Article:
TABLE IA______________________________________ Catalyst Bed SCatalyst SubstrateMember Type, Length Washcoat______________________________________S1 I 1.5" 4 wt. % Pd on aluminaS2 I 1" 8 wt. % Pd; 10% ceria/ aluminaS3 I 1.5" aluminaS4 I 1.5" alumina______________________________________
The segments were placed as a catalyst bed in a combustor and was used to catalytically support the combustion of a combustion mixture comprising 4% methane in air flowing at a speed of 50 feet per second at a pressure of 3 atmospheres. Combustion was initiated and terminated 70 times and the bed ran for a total of 500 hours, igniting combustion at inlet temperatures in the range of about 480°-520° C. The gases exiting from the combustor generally contained less than 1.5 parts per million of nitrogen oxides and about 4-15 parts per million carbon monoxide. An analysis unit detected no unburned hydrocarbons. The length of the run established that the catalyst bed had sufficient durability for catalytically initiating combustion of the air/fuel mixture.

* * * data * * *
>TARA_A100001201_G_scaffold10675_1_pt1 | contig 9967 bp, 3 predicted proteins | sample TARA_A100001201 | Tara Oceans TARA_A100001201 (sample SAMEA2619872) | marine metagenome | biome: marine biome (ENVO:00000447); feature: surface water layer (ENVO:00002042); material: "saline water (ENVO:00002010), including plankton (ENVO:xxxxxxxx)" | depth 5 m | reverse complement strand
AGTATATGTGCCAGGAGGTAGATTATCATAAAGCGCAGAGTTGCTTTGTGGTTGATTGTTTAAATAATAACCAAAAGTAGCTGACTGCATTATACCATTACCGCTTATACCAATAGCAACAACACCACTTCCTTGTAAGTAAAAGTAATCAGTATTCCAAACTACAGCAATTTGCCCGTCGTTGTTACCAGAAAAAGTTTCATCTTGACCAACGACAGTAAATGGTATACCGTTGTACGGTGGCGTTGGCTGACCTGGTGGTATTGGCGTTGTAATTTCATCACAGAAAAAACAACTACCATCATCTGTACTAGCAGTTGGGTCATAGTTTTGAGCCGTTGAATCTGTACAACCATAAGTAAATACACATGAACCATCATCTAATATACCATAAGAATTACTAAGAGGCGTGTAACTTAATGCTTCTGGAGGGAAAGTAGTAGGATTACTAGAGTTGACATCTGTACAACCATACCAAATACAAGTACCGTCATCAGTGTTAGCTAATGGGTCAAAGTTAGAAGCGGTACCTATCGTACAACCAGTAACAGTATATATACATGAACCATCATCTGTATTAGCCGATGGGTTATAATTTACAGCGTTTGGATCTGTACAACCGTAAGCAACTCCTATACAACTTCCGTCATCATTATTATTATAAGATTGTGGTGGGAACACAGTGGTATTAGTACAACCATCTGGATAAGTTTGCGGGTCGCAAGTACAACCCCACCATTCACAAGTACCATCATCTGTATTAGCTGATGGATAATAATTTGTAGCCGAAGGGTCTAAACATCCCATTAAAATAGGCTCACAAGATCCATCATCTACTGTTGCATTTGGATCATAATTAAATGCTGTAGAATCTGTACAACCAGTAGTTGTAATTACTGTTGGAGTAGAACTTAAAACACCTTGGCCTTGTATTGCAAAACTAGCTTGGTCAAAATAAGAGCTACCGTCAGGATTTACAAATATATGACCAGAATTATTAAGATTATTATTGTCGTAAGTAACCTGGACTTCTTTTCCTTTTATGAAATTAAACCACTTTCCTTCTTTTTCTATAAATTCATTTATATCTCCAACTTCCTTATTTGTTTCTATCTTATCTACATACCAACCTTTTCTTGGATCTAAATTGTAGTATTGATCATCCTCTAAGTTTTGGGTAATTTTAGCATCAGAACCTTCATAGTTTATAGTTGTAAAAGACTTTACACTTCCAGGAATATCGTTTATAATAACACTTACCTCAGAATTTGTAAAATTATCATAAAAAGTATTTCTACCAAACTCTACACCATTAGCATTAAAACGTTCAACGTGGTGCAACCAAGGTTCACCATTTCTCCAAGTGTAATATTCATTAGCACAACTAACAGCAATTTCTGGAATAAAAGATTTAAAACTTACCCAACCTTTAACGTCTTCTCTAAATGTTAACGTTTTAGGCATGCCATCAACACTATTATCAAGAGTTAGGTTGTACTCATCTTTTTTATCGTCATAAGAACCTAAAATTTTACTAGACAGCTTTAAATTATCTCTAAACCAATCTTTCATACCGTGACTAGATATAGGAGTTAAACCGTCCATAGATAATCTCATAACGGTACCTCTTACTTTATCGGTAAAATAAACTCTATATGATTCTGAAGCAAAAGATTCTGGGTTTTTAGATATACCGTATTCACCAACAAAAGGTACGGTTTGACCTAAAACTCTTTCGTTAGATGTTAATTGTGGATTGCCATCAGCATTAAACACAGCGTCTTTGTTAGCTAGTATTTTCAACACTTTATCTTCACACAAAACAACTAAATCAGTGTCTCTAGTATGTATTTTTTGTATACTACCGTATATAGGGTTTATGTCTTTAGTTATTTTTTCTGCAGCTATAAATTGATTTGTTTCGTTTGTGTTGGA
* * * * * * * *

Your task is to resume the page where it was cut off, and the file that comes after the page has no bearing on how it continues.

Following the 500 hour trial, the segments were separately evaluated for catalytic activity, and their respective structural integrities were examined by means of scanning electron microscopy and an energy dispersion spectroscopy (SEM/EDS). In addition, similar samples were prepared for comparison, using fresh materials.
The activity testing was performed by taking a sample core from each segment and flowing a mixture of 1% methane in air at a rate of 20 feet per second through the core sample and raising the inlet temperature of the methane/air mixture. Temperatures at which specific percentages of conversion were achieved were noted. Samples were taken from both the inlet and outlet ends of these segments. The results are set forth below in TABLE IB.
TABLE IB______________________________________ Temp. °C. @ % CH4 ConversionSegment 10% 20% 30% 40% 50%______________________________________S1 fresh 405 470 530 618 700 (45%) spent inlet 529 608 680 700 -- (33%) spent outlet 482 572 640 700 -- (37%)S2 fresh 375 401 462 590 700 (41%) spent inlet 450 538 642 700 -- (34%) spent outlet 437 527 617 700 -- (39%)S3 fresh 700 -- -- -- -- (2%) spent inlet 700 -- -- -- -- spent outlet 700 -- -- -- (8%)______________________________________